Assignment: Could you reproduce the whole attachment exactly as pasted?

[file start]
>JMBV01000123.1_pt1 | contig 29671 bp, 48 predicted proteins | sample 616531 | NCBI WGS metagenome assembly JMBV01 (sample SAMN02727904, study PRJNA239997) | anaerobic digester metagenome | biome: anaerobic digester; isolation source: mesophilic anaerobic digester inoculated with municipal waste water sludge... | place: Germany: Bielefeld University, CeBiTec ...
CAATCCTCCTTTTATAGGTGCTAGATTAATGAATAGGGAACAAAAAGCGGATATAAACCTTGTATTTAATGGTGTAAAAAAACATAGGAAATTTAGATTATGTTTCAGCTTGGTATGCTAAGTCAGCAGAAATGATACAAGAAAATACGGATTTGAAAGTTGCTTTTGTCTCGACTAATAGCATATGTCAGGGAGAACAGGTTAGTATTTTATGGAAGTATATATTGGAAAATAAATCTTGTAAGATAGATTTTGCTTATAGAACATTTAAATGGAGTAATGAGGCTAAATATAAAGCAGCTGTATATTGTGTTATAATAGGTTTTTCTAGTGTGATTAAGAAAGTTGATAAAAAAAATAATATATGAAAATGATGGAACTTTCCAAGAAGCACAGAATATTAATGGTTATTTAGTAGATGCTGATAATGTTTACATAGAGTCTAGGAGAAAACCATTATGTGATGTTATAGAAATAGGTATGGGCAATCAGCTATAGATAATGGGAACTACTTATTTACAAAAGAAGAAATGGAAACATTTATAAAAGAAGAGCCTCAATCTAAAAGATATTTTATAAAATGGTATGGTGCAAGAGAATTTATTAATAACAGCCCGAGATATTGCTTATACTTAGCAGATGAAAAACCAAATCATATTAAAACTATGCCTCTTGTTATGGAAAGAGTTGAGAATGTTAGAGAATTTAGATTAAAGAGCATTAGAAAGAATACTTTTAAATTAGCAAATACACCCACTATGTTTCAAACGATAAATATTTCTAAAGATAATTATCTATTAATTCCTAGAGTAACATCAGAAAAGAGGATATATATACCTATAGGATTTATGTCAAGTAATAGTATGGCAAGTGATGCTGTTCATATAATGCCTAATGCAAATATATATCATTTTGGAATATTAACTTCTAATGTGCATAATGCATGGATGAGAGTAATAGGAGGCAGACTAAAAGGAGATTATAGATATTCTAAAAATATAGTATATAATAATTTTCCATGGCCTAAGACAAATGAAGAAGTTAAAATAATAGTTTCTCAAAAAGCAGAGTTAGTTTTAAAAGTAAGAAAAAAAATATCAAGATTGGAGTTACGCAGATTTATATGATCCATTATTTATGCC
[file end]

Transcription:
>JMBV01000123.1_pt1 | contig 29671 bp, 48 predicted proteins | sample 616531 | NCBI WGS metagenome assembly JMBV01 (sample SAMN02727904, study PRJNA239997) | anaerobic digester metagenome | biome: anaerobic digester; isolation source: mesophilic anaerobic digester inoculated with municipal waste water sludge... | place: Germany: Bielefeld University, CeBiTec ...
CAATCCTCCTTTTATAGGTGCTAGATTAATGAATAGGGAACAAAAAGCGGATATAAACCTTGTATTTAATGGTGTAAAAAAACATAGGAAATTTAGATTATGTTTCAGCTTGGTATGCTAAGTCAGCAGAAATGATACAAGAAAATACGGATTTGAAAGTTGCTTTTGTCTCGACTAATAGCATATGTCAGGGAGAACAGGTTAGTATTTTATGGAAGTATATATTGGAAAATAAATCTTGTAAGATAGATTTTGCTTATAGAACATTTAAATGGAGTAATGAGGCTAAATATAAAGCAGCTGTATATTGTGTTATAATAGGTTTTTCTAGTGTGATTAAGAAAGTTGATAAAAAAAATAATATATGAAAATGATGGAACTTTCCAAGAAGCACAGAATATTAATGGTTATTTAGTAGATGCTGATAATGTTTACATAGAGTCTAGGAGAAAACCATTATGTGATGTTATAGAAATAGGTATGGGCAATCAGCTATAGATAATGGGAACTACTTATTTACAAAAGAAGAAATGGAAACATTTATAAAAGAAGAGCCTCAATCTAAAAGATATTTTATAAAATGGTATGGTGCAAGAGAATTTATTAATAACAGCCCGAGATATTGCTTATACTTAGCAGATGAAAAACCAAATCATATTAAAACTATGCCTCTTGTTATGGAAAGAGTTGAGAATGTTAGAGAATTTAGATTAAAGAGCATTAGAAAGAATACTTTTAAATTAGCAAATACACCCACTATGTTTCAAACGATAAATATTTCTAAAGATAATTATCTATTAATTCCTAGAGTAACATCAGAAAAGAGGATATATATACCTATAGGATTTATGTCAAGTAATAGTATGGCAAGTGATGCTGTTCATATAATGCCTAATGCAAATATATATCATTTTGGAATATTAACTTCTAATGTGCATAATGCATGGATGAGAGTAATAGGAGGCAGACTAAAAGGAGATTATAGATATTCTAAAAATATAGTATATAATAATTTTCCATGGCCTAAGACAAATGAAGAAGTTAAAATAATAGTTTCTCAAAAAGCAGAGTTAGTTTTAAAAGTAAGAAAAAAAATATCAAGATTGGAGTTACGCAGATTTATATGATCCATTATTTATGCC